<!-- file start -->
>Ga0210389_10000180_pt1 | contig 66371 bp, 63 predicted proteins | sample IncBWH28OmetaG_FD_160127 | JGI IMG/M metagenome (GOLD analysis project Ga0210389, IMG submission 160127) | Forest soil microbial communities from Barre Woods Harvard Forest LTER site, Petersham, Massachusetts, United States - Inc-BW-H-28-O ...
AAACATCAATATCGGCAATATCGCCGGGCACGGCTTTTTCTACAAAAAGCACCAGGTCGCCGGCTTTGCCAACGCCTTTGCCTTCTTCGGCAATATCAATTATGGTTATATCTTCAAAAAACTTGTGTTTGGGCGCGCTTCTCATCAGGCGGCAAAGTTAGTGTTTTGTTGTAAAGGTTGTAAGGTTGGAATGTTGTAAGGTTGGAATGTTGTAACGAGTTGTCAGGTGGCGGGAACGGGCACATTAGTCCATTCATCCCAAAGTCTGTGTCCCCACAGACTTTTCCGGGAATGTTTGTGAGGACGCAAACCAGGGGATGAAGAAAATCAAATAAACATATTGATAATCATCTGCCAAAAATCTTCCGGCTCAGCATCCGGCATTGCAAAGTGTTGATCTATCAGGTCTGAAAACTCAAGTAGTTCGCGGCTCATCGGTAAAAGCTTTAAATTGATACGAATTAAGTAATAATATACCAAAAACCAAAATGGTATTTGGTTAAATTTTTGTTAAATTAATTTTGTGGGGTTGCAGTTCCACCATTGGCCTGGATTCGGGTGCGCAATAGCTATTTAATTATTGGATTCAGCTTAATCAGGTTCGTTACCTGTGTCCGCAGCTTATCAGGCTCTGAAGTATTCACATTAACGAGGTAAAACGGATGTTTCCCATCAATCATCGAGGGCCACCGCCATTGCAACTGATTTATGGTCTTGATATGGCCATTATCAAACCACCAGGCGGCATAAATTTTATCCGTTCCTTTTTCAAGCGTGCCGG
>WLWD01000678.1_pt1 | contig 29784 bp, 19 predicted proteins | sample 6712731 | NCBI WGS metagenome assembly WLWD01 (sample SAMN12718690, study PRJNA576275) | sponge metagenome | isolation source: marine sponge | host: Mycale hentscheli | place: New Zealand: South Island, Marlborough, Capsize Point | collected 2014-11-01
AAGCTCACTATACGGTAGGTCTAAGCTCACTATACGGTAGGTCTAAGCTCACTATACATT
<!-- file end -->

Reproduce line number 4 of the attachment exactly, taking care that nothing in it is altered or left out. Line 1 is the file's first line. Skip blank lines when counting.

AAGCTCACTATACGGTAGGTCTAAGCTCACTATACGGTAGGTCTAAGCTCACTATACATT